The ABA Magazine has an interesting article regarding lack of civility and how it is being addressed by different States and organizations, such as the ABA:
Incivility among lawyers is not a new concern. But as the general tone of public discourse in the United States becomes more heated, the issue of civility—or lack thereof—within the legal profession appears to be moving to the front burner.
“Civility used to be inherent in public discourse. Where did we go wrong?” said then-ABA President Stephen N. Zack in a speech during the 2011 ABA Annual Meeting in Toronto. “As lawyers, we must honor civility,” said Zack, the administrative partner at Boies, Schiller & Flexner in Miami. “Words matter. How we treat others matters.”
Lawyers engaging in uncivil behavior run the risk of court sanctions, but in a growing number of jurisdictions, incivility also may land them in front of their state disciplinary bodies on charges of violating ethics rules.
The ABA Model Rules of Professional Conduct don’t specifically address civility. Nevertheless, a lawyer’s alleged incivility may implicate the competence provisions in Model Rule 1.1 or, more often, Rule 8.4, which contains broad provisions covering misconduct—including dishonesty, fraud, deceit or misrepresentation—and, as stated in Rule 8.4(d), conduct “that is prejudicial to the administration of justice.”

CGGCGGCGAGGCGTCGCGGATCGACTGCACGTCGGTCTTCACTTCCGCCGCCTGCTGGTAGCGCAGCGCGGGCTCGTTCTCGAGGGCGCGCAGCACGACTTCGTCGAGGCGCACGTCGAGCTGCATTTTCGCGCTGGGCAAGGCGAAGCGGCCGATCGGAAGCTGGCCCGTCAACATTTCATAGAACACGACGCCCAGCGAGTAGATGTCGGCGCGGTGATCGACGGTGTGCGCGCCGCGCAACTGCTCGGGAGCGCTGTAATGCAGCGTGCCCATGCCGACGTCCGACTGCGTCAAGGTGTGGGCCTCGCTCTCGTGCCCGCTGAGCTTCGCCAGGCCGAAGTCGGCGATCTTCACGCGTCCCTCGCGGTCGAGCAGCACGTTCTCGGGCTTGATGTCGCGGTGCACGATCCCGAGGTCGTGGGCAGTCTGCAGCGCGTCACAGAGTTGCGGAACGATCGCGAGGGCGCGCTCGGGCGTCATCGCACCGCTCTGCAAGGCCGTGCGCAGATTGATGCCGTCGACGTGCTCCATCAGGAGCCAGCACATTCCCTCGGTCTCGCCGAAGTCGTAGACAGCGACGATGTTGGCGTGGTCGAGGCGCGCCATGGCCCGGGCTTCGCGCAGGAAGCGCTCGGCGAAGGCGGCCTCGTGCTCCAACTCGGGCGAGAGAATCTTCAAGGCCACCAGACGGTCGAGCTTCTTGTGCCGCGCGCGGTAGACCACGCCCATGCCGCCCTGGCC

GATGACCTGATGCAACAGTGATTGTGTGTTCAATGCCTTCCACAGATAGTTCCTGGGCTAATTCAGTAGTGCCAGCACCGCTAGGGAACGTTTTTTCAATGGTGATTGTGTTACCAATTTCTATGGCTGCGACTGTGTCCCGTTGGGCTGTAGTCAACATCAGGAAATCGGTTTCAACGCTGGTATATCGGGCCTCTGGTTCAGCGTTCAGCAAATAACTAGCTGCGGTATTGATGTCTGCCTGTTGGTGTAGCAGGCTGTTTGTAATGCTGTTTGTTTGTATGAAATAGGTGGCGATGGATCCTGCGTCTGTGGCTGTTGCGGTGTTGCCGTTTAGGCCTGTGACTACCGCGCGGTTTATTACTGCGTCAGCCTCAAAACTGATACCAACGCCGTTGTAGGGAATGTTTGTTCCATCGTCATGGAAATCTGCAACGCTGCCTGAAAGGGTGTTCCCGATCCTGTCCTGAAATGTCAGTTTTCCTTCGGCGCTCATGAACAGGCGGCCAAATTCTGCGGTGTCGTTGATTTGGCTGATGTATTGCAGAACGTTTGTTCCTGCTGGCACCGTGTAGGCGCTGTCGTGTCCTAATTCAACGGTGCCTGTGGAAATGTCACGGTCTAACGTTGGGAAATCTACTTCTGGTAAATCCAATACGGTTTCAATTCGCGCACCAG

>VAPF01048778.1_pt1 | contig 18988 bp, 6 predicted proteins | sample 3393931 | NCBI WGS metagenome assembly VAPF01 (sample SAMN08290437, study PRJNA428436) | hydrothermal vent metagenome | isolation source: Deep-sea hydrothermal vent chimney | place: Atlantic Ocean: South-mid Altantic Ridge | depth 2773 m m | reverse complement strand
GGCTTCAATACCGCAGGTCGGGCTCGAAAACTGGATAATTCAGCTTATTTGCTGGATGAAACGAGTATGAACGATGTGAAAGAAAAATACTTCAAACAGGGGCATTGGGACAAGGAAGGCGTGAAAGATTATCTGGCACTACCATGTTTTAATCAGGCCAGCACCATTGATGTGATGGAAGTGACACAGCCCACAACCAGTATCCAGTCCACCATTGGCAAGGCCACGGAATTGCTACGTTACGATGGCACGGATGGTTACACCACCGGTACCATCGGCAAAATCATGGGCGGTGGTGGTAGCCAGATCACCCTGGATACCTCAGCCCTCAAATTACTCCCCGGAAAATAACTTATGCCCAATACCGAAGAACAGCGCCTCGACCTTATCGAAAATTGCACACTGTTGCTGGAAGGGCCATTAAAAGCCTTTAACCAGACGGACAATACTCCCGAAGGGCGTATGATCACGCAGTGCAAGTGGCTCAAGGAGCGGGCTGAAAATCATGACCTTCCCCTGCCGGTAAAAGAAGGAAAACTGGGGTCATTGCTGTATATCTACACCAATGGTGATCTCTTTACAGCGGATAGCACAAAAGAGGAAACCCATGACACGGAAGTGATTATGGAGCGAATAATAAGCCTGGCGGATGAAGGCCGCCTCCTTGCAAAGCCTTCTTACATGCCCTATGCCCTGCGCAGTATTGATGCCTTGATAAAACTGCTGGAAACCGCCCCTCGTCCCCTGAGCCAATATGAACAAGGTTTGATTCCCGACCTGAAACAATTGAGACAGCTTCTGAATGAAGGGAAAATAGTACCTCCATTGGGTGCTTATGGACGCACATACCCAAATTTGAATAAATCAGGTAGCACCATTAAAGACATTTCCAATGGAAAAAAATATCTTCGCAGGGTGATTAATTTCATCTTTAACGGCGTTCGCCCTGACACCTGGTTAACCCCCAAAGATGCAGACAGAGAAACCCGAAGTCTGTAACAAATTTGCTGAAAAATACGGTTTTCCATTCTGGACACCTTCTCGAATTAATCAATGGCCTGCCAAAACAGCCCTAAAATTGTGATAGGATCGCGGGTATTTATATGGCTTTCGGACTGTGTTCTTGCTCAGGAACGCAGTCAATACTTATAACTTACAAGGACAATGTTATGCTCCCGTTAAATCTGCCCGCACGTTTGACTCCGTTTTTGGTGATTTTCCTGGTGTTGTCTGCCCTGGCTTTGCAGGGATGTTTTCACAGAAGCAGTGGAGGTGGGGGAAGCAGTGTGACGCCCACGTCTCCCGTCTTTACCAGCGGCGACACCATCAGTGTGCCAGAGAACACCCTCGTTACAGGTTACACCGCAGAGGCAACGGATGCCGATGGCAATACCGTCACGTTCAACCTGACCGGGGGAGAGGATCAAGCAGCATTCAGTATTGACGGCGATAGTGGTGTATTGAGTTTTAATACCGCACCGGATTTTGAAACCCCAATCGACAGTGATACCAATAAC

via Be Nice: More States Are Treating Incivility as a Possible Ethics Violation – Magazine – ABA Journal.
Lawyers aren’t expected to practice year after year without raising their fees. And circumstances, of course, can change unexpectedly. So it’s often permissible for an attorney to change legal fee arrangements during an ongoing representation, as long as the change is reasonable and consented to by the client.
However, other provisions may be required or simply recommended to make sure the change complies with the ABA Model Rules of Professional Conduct, explained the ABA Standing Committee on Ethics and Professional Responsibility in an ethics opinion (PDF) announced today in a press release.
The Model Rules are used by many states as a basis for their own attorney ethics rules.
Disclosure in the initial fee agreement that billing rates may change in the future, for example, could rarely, if ever, be a mistake, according to the opinion.
And while lawyers may also require a client to provide new or additional security for payment under an existing fee agreement, they should be aware that this is considered a business transaction with a client that requires compliance with additional ethical standards.
For more details about what is required, read the full opinion, which is known as Formal Opinion 11-458 (PDF).
via ABA Opinion Gives Guidance on Changing Legal Fee Arrangements During Representation – News – ABA Journal.